// Has 3 neighbors - Cell Lives/Is Born
            else if (amountOfNeighbors == 3)
            {
                vectorCopy[x][y] = 1;
            }
            // Neither previous conditions satisfied - Cell Dies
            else
            {
                vectorCopy[x][y] = 0;
            }
        }
    }

    cellVector.swap(vectorCopy);
}

Window::render2DBoolVector():

void Window::render2DBoolVector(std::vector<std::vector<bool>> boolVector)
{
    std::cout << "Rendering cell vector...\n";
    SDL_SetRenderDrawColor(renderer, 255, 255, 255, 255);
    SDL_RenderClear(renderer);

    int vectorWidth = boolVector.size();
    int vectorHeight = boolVector[0].size();

    for (int x = 0; x < vectorWidth; x++)
    {
        for (int y = 0; y < vectorHeight; y++)
        {
            // Renderer draws in black if the cell is alive, white if it is dead
            (boolVector[x][y]) ? SDL_SetRenderDrawColor(renderer, 0, 0, 0, 255) 
                               : SDL_SetRenderDrawColor(renderer, 255, 255, 255, 255);
            SDL_Rect cell;

            cell.x = static_cast<int>(ceil(x * (windowWidth / vectorWidth)));
            cell.w = static_cast<int>(ceil(windowWidth / vectorWidth));

            cell.y = static_cast<int>(ceil(y * (windowHeight / vectorHeight)));
            cell.h = static_cast<int>(ceil(windowHeight / vectorHeight));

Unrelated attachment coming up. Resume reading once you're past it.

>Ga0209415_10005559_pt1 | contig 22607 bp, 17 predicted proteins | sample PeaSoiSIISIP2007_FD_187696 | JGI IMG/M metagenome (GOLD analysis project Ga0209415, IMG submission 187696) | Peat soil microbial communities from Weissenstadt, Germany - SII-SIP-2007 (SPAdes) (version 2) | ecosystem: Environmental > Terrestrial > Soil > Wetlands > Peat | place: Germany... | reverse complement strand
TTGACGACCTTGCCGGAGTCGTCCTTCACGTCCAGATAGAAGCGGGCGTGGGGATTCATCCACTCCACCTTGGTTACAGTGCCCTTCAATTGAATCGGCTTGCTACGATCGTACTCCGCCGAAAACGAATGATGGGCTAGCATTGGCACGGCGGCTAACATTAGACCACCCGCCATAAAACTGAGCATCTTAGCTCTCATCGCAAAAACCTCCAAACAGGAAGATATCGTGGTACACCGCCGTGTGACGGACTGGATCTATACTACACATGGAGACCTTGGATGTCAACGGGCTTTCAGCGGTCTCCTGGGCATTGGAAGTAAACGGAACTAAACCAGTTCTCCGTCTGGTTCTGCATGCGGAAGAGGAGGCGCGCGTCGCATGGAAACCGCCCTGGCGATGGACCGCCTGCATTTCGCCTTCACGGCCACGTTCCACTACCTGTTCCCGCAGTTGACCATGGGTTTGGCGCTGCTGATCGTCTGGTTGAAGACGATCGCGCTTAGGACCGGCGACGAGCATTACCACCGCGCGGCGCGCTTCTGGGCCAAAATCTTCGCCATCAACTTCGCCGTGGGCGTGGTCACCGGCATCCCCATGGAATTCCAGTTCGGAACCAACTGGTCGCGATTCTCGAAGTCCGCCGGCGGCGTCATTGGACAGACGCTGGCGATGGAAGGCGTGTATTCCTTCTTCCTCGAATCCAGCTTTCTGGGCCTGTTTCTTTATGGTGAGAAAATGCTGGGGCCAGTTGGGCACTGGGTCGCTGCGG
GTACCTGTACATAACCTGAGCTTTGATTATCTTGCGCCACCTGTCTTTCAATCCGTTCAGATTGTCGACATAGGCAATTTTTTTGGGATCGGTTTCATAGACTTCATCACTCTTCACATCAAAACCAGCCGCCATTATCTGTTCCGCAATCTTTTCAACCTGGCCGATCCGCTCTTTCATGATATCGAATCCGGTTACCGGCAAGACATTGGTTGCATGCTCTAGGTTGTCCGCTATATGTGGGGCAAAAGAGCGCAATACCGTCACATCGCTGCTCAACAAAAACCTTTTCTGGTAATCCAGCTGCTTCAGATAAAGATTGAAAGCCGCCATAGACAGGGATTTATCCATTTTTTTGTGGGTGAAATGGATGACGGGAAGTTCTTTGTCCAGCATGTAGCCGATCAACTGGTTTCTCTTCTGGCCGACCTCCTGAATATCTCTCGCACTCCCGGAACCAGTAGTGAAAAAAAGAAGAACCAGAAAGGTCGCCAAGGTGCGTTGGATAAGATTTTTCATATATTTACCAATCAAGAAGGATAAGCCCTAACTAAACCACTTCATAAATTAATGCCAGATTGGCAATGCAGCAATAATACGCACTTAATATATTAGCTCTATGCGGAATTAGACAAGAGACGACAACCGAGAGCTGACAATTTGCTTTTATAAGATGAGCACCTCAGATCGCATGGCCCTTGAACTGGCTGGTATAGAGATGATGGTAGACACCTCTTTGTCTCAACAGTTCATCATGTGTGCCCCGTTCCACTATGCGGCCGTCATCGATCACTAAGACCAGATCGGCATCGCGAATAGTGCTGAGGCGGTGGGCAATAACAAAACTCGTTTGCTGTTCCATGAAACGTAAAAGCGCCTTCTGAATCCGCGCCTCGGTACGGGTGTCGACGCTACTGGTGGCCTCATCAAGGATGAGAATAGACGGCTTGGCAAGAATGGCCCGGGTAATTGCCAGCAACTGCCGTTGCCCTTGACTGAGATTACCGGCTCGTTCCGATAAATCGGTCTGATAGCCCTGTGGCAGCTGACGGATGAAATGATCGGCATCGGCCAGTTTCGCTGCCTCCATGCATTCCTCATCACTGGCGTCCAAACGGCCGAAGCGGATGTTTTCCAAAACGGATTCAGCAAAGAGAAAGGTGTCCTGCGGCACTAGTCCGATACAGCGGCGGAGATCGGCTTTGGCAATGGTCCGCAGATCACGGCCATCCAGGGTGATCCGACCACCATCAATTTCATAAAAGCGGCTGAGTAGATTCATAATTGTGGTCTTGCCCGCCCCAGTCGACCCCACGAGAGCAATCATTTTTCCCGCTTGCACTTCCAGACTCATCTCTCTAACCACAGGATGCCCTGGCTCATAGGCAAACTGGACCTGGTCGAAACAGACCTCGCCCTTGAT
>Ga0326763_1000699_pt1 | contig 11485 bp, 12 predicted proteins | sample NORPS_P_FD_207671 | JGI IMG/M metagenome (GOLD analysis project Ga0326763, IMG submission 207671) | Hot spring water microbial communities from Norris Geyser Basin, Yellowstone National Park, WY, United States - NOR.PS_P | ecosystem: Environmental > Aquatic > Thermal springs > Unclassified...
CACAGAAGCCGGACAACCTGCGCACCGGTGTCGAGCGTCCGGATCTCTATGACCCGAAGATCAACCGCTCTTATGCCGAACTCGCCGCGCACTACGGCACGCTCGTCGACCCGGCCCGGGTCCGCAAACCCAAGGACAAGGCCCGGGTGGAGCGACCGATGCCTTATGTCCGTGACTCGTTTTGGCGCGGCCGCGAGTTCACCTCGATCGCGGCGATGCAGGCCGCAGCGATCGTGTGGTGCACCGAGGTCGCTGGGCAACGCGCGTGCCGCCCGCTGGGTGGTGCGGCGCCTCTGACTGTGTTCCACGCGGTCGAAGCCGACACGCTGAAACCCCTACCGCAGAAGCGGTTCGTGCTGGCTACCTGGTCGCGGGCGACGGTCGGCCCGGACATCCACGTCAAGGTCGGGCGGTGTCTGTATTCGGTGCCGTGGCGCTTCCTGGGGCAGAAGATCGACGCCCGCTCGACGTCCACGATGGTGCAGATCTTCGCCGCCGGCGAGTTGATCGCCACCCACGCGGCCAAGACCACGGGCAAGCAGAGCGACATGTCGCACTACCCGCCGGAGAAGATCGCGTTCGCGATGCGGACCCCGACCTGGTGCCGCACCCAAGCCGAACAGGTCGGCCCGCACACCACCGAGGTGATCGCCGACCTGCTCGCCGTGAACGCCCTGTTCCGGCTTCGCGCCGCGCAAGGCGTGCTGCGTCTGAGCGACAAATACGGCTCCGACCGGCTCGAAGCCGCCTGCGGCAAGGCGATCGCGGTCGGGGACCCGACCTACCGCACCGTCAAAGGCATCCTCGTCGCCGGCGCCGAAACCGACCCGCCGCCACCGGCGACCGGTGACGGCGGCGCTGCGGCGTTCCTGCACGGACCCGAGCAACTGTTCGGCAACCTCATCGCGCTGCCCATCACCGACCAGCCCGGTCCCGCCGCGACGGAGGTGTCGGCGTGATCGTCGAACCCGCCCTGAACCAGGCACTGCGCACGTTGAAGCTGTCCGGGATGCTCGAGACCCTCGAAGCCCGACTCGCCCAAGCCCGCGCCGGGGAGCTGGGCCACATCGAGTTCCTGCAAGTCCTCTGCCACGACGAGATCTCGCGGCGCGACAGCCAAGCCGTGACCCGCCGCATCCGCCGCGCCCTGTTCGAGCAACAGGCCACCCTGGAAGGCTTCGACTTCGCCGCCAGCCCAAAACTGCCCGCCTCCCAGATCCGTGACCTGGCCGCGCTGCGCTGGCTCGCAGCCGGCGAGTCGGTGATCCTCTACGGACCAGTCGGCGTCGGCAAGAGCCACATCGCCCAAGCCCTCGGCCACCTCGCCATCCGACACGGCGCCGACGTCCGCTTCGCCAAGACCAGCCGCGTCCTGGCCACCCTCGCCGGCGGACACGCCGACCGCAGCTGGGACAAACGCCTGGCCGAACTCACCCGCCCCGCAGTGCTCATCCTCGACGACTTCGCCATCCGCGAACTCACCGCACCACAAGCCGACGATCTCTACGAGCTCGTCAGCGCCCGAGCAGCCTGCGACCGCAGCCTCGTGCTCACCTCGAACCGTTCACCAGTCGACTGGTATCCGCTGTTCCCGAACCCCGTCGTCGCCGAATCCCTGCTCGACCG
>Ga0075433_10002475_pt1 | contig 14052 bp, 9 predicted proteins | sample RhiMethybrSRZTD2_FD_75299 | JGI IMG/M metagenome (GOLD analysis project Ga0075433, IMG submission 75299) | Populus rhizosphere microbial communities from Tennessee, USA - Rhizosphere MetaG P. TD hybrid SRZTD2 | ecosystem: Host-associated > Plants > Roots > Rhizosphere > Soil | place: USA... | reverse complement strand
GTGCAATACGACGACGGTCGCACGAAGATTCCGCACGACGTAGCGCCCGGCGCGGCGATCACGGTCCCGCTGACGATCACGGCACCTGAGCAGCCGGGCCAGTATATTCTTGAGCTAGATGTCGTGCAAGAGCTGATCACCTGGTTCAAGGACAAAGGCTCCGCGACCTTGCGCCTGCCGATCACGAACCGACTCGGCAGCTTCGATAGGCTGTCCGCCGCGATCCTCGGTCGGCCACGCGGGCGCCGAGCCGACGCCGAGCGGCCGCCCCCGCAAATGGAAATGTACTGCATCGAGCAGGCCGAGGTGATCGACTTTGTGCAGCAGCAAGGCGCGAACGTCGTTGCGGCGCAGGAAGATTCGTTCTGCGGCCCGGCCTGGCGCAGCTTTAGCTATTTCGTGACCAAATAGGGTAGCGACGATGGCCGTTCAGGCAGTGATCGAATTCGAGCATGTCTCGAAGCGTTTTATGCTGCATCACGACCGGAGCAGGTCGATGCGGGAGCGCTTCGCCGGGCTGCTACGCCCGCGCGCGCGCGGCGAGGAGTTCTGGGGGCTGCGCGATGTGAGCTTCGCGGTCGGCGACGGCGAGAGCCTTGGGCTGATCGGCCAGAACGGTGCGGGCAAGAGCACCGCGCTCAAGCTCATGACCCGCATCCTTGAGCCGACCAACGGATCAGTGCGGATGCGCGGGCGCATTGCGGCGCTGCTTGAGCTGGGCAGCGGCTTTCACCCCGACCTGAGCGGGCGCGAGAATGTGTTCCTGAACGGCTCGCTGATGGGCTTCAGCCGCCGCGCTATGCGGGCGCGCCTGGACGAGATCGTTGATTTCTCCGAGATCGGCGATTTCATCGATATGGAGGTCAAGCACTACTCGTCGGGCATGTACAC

SDL_RenderFillRect(renderer, &cell);
        }
    }

    SDL_RenderPresent(renderer);
    std::cout << "Cell vector rendered...\n";
}
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Here are some things that may help you improve your program.

Use the required #includes

The main routine calls SDL_Delay but doesn't have this line:

#include <SDL2/SDL.h>

It probably links and compiles anyway because that's inside Window.h, but it's best if any library calls that are used directly are represented in the various #includes. The reason for this is that if, for example, you completely refactored Window to use something other than SDL, the code would still compile. (There would be other problems, of course, but it's a good general guideline to follow anyway.)

Use only required #includes

The inverse of the suggestion above is to only include files that are actually needed. In this case, <string> is not used and not needed.

Eliminate unused variables

This code declares and initializes a variable gameTitle but then does nothing with it. Your compiler is smart enough to help you find this kind of problem if you know how to ask it to do so. What's probable is that you meant instead to pass it to the Window constructor.

Avoid leaking details

It's fine that you've chosen to use SDL to create this program, but does that fact need to be known outside of the Window class? Probably not. For that reason, I'd suggest avoiding SDL-specific details in the names and usage of the class and instead make the names descriptive of what they do rather than how they're implemented. Example: Window::initSDL() --> Window::init() or better, see the next suggestion.